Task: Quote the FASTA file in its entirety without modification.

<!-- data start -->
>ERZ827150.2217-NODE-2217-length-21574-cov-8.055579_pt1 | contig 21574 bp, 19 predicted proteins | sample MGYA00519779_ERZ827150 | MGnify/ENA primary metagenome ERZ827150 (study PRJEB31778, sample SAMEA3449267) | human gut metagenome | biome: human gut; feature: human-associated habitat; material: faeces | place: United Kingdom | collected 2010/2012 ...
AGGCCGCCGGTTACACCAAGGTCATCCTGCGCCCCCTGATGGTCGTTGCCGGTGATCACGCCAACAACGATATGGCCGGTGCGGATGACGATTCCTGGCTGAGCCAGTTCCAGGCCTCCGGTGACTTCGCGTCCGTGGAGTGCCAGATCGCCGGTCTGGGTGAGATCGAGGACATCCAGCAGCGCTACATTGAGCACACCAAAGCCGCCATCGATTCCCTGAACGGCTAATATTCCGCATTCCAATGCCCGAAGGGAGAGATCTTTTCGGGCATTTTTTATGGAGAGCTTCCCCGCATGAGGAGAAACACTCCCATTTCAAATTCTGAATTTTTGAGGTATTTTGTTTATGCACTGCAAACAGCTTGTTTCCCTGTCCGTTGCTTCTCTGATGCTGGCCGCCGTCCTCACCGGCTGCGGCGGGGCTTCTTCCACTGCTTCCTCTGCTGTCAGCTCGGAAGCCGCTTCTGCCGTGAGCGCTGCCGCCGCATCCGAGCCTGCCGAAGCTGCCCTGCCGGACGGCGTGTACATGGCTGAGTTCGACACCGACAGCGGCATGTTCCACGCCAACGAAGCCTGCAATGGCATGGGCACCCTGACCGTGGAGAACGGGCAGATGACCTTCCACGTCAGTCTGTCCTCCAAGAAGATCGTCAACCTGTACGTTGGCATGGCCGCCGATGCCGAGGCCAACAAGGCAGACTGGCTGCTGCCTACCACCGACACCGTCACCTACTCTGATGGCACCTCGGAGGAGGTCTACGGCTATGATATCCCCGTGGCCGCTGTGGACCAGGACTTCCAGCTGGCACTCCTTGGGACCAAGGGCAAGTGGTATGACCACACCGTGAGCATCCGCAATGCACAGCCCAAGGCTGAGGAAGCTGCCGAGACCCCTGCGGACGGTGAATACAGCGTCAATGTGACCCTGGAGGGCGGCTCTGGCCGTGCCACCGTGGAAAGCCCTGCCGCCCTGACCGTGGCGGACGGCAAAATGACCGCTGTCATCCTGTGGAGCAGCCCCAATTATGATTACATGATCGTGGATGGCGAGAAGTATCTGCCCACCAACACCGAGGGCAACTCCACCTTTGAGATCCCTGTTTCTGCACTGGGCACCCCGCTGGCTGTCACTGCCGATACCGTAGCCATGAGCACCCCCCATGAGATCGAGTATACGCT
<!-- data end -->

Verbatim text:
>ERZ827150.2217-NODE-2217-length-21574-cov-8.055579_pt1 | contig 21574 bp, 19 predicted proteins | sample MGYA00519779_ERZ827150 | MGnify/ENA primary metagenome ERZ827150 (study PRJEB31778, sample SAMEA3449267) | human gut metagenome | biome: human gut; feature: human-associated habitat; material: faeces | place: United Kingdom | collected 2010/2012 ...
AGGCCGCCGGTTACACCAAGGTCATCCTGCGCCCCCTGATGGTCGTTGCCGGTGATCACGCCAACAACGATATGGCCGGTGCGGATGACGATTCCTGGCTGAGCCAGTTCCAGGCCTCCGGTGACTTCGCGTCCGTGGAGTGCCAGATCGCCGGTCTGGGTGAGATCGAGGACATCCAGCAGCGCTACATTGAGCACACCAAAGCCGCCATCGATTCCCTGAACGGCTAATATTCCGCATTCCAATGCCCGAAGGGAGAGATCTTTTCGGGCATTTTTTATGGAGAGCTTCCCCGCATGAGGAGAAACACTCCCATTTCAAATTCTGAATTTTTGAGGTATTTTGTTTATGCACTGCAAACAGCTTGTTTCCCTGTCCGTTGCTTCTCTGATGCTGGCCGCCGTCCTCACCGGCTGCGGCGGGGCTTCTTCCACTGCTTCCTCTGCTGTCAGCTCGGAAGCCGCTTCTGCCGTGAGCGCTGCCGCCGCATCCGAGCCTGCCGAAGCTGCCCTGCCGGACGGCGTGTACATGGCTGAGTTCGACACCGACAGCGGCATGTTCCACGCCAACGAAGCCTGCAATGGCATGGGCACCCTGACCGTGGAGAACGGGCAGATGACCTTCCACGTCAGTCTGTCCTCCAAGAAGATCGTCAACCTGTACGTTGGCATGGCCGCCGATGCCGAGGCCAACAAGGCAGACTGGCTGCTGCCTACCACCGACACCGTCACCTACTCTGATGGCACCTCGGAGGAGGTCTACGGCTATGATATCCCCGTGGCCGCTGTGGACCAGGACTTCCAGCTGGCACTCCTTGGGACCAAGGGCAAGTGGTATGACCACACCGTGAGCATCCGCAATGCACAGCCCAAGGCTGAGGAAGCTGCCGAGACCCCTGCGGACGGTGAATACAGCGTCAATGTGACCCTGGAGGGCGGCTCTGGCCGTGCCACCGTGGAAAGCCCTGCCGCCCTGACCGTGGCGGACGGCAAAATGACCGCTGTCATCCTGTGGAGCAGCCCCAATTATGATTACATGATCGTGGATGGCGAGAAGTATCTGCCCACCAACACCGAGGGCAACTCCACCTTTGAGATCCCTGTTTCTGCACTGGGCACCCCGCTGGCTGTCACTGCCGATACCGTAGCCATGAGCACCCCCCATGAGATCGAGTATACGCT